Wednesday, September 30, 2015

Consciousness and morality revisited

As I am investigating the topic of morality (whether I have anything interesting to say about it is yet to be discovered), I bought “The Moral Landscape: How science can determine human values” by Sam Harris. I was not surprised to see that on the first page, in the Introduction, Harris writes: “I will argue, however, that question about values – about meaning, morality, and life’s larger purpose – are really questions about the well-being of conscious creatures.” I am glad to have yet another example that humans use consciousness as a property defining objects of morality.

The notion of “well-being of conscious creatures” is repeated numerous times throughout the book. On page 32, Harris explains why he chose consciousness as the basis for morality:

“Let us begin with the fact of consciousness: I think we can know, through reason alone, that consciousness is the only intelligible domain of value. What is the alternative? I invite you to try to think of a source of value that has absolutely nothing to do with the (actual or potential) experience of conscious beings. Take a moment to think about what this would entail: whatever this alternative is, it cannot affect the experience of any creature (in this life or in any other). Put this thing in a box, and what you have in that box is – it would seem, by definition – the least interesting thing in the universe.

So how much time should we spend worrying about such a transcendent source of value? I think the time I will spend typing this sentence is already too much. All other notions of value will bear some relationship to the actual or potential experience of conscious beings. So my claim that consciousness is the basis of human values and morality is not an arbitrary starting point.“

There are a couple of problems here. First of all, Harris does not present any constructive argument in favor of using consciousness as the starting point. He only says that all alternatives he can think of are either uninteresting or related to consciousness. This is an argument from ignorance, a logical fallacy, which Harris should be familiar with as an outspoken atheist. Unfortunately, Harris keeps on using arguments from ignorance in his book (see also p. 62 and p. 183).

Secondly, let us for a second consider the world of ants (rather than humans). We know that most ants are insects with complex rules of social interactions. The problem is how to design these rules in order to maximize ants’ well-being (e.g. “thou shalt not kill another ant from your nest”). Or to put it more generally, let us say we have any population of any social agents: they may be simple computer programs implemented in a cellular automaton, or super-intelligent aliens who have no characteristic that we would recognize as consciousness by any modern definition (they do not have brain tissue, they do not smile, frown, sleep, cry, nor talk). How do we go about designing optimal interaction rules for their population, i.e. how do we design their morality? If use of consciousness is necessary, does it mean that we cannot design morality for creatures that do not have it? It seems that this is what Harris is thinking: “altruism must be (…) conscious (…) to exclude ants” (p. 92). Why not ants? It seems that if we are to solve much more complicated problem for humans, maybe it would be a good idea to start with much simpler problem for ants? Harris seems to think that we cannot optimize ants’ behavior but we can optimize human behavior. Why?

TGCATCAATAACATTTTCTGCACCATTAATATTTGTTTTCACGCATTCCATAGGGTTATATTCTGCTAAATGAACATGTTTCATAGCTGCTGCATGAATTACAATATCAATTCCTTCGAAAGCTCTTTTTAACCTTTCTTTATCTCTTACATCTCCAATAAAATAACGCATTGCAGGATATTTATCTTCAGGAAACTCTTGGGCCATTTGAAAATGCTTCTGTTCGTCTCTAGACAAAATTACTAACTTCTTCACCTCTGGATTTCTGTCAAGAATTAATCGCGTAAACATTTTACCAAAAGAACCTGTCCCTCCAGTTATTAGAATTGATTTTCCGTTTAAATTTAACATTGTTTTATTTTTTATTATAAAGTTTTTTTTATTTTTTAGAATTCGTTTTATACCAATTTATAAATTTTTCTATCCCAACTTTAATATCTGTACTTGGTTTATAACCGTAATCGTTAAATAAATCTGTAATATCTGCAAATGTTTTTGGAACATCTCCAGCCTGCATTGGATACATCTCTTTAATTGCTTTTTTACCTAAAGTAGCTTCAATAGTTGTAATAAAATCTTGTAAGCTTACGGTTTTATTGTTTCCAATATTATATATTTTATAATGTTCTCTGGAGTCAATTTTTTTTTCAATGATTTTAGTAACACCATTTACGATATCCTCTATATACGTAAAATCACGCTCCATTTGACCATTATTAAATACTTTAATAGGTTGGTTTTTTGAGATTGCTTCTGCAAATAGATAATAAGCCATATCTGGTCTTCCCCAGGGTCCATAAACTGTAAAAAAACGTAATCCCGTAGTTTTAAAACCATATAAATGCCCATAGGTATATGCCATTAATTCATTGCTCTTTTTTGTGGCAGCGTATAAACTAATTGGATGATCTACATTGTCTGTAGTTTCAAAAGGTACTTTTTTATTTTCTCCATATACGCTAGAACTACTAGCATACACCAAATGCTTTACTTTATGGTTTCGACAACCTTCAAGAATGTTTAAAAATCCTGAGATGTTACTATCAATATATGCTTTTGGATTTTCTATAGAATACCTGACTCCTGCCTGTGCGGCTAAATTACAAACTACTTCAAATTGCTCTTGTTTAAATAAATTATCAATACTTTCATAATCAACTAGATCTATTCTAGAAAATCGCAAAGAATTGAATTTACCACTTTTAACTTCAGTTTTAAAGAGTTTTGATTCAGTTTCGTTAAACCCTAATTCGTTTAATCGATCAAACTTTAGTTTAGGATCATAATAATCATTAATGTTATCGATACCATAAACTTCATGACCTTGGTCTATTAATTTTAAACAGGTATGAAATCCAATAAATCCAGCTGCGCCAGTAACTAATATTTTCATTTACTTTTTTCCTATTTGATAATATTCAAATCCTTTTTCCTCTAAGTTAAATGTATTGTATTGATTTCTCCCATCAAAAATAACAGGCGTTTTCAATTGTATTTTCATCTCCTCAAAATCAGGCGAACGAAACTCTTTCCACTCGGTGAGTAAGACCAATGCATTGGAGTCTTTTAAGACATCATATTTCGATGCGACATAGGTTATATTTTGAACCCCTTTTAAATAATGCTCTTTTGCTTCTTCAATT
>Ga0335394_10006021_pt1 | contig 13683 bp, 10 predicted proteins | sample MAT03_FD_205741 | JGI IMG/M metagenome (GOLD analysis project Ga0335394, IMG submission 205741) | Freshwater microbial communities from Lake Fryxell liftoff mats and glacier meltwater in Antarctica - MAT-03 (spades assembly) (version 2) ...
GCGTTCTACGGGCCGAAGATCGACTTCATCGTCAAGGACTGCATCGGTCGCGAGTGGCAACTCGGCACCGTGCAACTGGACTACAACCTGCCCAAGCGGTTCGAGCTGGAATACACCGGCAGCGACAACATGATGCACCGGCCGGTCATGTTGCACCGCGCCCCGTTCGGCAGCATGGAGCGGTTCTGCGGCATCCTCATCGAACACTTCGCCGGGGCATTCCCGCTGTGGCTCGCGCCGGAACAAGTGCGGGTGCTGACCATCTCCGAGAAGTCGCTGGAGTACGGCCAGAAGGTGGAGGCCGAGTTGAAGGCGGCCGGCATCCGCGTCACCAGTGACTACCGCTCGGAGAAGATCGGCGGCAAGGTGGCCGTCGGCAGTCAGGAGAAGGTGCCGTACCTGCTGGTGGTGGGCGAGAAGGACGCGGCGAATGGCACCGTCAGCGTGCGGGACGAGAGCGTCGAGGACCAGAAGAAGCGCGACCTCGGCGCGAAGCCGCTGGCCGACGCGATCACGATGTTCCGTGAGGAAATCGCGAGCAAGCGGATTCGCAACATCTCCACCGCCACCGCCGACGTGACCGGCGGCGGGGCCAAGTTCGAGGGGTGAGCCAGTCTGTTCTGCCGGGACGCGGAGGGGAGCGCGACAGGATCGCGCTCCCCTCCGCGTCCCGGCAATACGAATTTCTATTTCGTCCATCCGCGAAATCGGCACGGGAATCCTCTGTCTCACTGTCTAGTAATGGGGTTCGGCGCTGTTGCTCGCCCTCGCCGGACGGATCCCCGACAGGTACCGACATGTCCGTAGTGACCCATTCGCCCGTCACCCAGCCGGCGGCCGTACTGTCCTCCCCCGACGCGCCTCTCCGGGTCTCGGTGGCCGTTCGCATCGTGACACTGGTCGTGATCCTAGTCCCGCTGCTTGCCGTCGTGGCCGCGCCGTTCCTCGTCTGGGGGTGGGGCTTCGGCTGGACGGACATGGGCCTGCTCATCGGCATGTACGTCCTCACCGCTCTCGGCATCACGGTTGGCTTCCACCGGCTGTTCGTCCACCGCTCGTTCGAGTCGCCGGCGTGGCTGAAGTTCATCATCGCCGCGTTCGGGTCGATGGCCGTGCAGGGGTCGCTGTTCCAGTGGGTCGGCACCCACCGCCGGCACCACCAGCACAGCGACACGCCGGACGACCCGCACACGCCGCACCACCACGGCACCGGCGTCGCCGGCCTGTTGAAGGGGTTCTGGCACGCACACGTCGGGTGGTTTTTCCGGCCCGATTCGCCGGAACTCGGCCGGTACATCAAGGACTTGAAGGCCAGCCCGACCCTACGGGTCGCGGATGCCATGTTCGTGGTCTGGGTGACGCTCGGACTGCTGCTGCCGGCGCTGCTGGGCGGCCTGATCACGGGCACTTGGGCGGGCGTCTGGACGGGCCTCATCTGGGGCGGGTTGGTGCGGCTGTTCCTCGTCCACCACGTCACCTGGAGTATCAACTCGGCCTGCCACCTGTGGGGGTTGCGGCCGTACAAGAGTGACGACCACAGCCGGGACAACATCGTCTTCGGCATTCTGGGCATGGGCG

We already know that despite what Harris is claiming, the choice of consciousness is arbitrary. This is what evolutionary psychology dictates and Harris tries (and fails) to rationalize this human intuition. And the question that needs to be answered in the first place is: should we follow our intuitions? Or, more precisely: why, when, and which intuitions should we follow, and which should we discard?

Monday, September 14, 2015

Consciousness and morality

In his brilliant book, ‘Consciousness and the brain,’ Stanislas Dehaene gives an overview of neurological processes that give rise to consciousness. He uses the definition of consciousness I like and, generally, I agree with everything he has to say (especially with his critique of the grotesque modern philosophical theories of consciousness towards the end of the book). But there is one exception. In chapter 7, he unfortunately delves into a morality-related topic and seems to make a tacit assumption that virtually everybody else makes as well. And this is an assumption I do not like.

The question is: ‘is infanticide morally justified?’ The quoted argument in favor is: “The fact that a being is (…) a member of species Homo sapiens, is not relevant to the wrongness of killing it; it is, rather, characteristics like rationality, autonomy, and self-consciousness (…). Infants lack these characteristics. Killing them, therefore, cannot be equated with killing normal human beings, or any other self-conscious beings.” Dehaene strongly criticizes this point of view: “Such assertions are preposterous for many reasons. (…) Although the infant mind remains a vast terra incognita, behavior, anatomy, and brain imaging can provide much information about conscious states. (…) We can now safely conclude that conscious access exists in babies as in adults (…)” (p. 236-243)